The same scene might look entirely different from various angles; try to shoot your subject from below or above to see how it changes the vibe of your photo. Of course, not every viewpoint/angle works for every shot, but you will never find out what works best unless you give it a try.

For instance, when shooting kids or animals, you can crouch to their eye level to see the world from their perspective. For portraits, consider standing on the bench to shoot from above for a unique angle.

12. Understand Your Histogram

Understand Your Histogram

We understand how tempting it is to rely on LCD screens to assess a photo’s exposure. But the truth is that they’re not always accurate, and here’s where the histogram comes in handy. 

This graph shows the distribution of tones in your photo. You might need some practice to read it effortlessly, but in simple terms:

  • Its right side represents highlights or whites, and its left represents shadows or blacks.
  • If the histogram skewed right, your photo might be overexposed, losing lots of detail in the highlights. On the other hand, the graph skewed left means your image is likely underexposed or too dark. Balance is key here!

13. Keep Eyes Sharp

Sharp focus is crucial in portraits, especially the eyes, since they are often the focal point of headshots and close-ups. 

How can we nail this focus? The answer is simple: aim for a specific focus point in one eye. Once this eye turns sharp, press your shutter button halfway down, then adjust your composition slightly to include the other eye. 

This ensures both eyes are crisp and draws the viewer’s attention where it matters most.

14. Master The Basic Rule of Thirds

rule of thirds

Here are the basics of this photography rule: images are more visually appealing when the subject isn’t placed in a dead center. 

Let’s divide your image into 9 equal sections with 2 horizontal and 2 vertical lines. Instead of centering your subject, you should position it along 1 horizontal or vertical line (or at intersection points between those lines).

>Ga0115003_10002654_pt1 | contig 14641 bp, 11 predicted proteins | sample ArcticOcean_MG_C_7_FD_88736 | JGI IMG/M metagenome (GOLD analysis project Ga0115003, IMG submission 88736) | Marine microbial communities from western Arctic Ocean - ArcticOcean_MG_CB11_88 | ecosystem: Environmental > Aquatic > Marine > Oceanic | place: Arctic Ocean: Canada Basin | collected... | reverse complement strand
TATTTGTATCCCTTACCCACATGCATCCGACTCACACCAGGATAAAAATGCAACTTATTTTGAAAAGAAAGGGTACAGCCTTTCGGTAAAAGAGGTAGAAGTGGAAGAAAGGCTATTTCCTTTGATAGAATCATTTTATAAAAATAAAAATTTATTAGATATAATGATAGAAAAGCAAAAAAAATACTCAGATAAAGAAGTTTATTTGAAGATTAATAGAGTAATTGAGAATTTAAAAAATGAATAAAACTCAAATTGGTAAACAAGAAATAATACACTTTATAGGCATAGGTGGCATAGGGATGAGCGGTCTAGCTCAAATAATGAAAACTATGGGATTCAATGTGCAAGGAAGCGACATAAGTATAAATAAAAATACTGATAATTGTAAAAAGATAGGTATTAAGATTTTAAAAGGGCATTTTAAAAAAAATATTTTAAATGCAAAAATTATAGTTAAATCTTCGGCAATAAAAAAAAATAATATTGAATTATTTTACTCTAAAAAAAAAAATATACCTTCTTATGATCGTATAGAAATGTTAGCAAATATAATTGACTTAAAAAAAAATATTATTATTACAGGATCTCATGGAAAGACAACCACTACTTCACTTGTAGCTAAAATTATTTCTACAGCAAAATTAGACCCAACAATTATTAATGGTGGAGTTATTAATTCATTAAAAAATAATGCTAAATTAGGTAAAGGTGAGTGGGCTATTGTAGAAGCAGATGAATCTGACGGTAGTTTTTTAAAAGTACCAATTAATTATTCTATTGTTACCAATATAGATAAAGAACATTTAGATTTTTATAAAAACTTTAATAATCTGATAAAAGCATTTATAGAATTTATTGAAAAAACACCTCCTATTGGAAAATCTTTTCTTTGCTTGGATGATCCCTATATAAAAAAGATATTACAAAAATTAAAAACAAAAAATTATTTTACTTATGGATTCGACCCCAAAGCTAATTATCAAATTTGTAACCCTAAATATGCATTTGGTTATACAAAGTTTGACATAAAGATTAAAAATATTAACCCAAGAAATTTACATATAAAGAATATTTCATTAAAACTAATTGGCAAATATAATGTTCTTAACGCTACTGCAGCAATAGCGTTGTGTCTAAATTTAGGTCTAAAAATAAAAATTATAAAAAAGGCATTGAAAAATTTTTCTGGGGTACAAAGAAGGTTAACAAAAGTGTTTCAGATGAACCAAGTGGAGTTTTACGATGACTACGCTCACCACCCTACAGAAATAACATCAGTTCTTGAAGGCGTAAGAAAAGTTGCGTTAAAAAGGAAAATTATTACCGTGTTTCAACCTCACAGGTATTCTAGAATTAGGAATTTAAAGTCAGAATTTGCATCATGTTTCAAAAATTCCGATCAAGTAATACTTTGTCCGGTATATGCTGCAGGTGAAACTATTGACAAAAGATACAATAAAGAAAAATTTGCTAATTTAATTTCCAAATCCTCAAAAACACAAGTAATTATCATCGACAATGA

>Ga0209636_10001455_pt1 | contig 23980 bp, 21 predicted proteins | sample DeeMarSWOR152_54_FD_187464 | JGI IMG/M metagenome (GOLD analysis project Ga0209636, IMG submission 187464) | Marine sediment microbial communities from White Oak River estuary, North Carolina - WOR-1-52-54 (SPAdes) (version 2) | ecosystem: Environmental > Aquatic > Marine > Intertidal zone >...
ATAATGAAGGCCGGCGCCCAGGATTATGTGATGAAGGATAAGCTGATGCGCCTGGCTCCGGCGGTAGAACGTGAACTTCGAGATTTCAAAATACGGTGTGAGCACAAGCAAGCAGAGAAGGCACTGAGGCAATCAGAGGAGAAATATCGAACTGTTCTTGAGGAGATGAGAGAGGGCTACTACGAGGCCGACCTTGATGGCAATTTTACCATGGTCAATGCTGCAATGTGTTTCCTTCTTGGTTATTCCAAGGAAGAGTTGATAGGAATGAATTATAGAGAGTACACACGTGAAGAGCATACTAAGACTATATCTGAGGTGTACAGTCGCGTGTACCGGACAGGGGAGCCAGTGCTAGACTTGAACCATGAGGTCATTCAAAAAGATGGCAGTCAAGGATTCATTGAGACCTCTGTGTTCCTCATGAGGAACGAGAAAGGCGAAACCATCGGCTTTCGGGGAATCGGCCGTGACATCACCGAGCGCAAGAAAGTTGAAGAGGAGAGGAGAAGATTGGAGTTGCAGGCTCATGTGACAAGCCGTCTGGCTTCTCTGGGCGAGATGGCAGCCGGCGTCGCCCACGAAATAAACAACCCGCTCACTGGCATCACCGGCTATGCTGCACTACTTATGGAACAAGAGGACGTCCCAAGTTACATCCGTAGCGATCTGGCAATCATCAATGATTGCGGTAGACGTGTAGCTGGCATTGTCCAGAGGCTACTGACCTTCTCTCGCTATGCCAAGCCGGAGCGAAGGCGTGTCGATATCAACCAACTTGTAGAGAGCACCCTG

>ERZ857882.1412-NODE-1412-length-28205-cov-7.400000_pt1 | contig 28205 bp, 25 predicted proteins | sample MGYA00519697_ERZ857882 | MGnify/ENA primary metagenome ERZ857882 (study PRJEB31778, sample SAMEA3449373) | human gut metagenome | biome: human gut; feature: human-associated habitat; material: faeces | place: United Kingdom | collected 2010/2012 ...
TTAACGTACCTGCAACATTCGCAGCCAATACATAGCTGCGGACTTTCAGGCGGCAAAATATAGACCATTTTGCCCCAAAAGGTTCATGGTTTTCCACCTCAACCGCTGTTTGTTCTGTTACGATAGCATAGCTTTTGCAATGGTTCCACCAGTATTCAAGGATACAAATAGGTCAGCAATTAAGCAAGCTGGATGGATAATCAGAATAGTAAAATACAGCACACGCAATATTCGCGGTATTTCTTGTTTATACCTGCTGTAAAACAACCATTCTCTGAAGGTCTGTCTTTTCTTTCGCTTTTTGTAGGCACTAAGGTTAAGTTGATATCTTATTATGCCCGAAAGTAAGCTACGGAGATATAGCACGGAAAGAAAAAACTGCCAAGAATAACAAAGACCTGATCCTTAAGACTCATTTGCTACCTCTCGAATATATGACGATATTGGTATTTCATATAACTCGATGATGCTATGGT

Many cameras offer a grid mode to help you visualize this ⅓ rule better for intentional composition choices. But, of course, do not bind yourself to this rule or think it’s set in stone. As you gain experience along the way, feel free to break the rule from time to time for artistic effect! 

15. Capture The Golden Hours

jeff picoult image Gallery 3

Lighting plays a huge role in photography, so early evening or early morning are considered prime times for shooting. 

The period just before sunset or after sunrise (known as the “golden hours”) offers soft, warm light with beautiful long shadows. This gentle glow can infuse your photos with a serene atmosphere, whether you’re capturing still life, portraits, or landscape photography.

Of course, we are not saying you can only shoot your photographs during the golden hours. But that certainly makes things easier nonetheless. 

16. Quality Over Quantity

snail above the frog's head

We know you are getting started in photography. But do not forget that even seasoned photographers get their fair share of less-than-impressive shots!

The key to a great portfolio is to showcase your best work only instead of bombarding your audience with dozens of nearly identical images. Select just one or two better-quality images from each session to share on platforms (like Instagram or Facebook) to truly highlight the best, most remarkable moments captured through your lens.

17. Mind the Background

The background of your photo should complement, not compete with, your main subject. This rule is very important when your subject is off-center in the frame! Aim for simplicity and minimal clutter to keep the viewer’s focus where it belongs. 

Plain patterns and neutral colors work well to prevent distractions. If the background is still too busy, you can adjust the subjects’ position, use a wide aperture, or get as close to the subjects as possible. 

18. Move Around for Better Shots

Most people like to stay in one spot when taking photos. That’s alright, but don’t get stuck in that rut forever. Keep moving! Climb up high, crouch down low, step forward or backward – whatever you like, as long as you keep your feet in motion.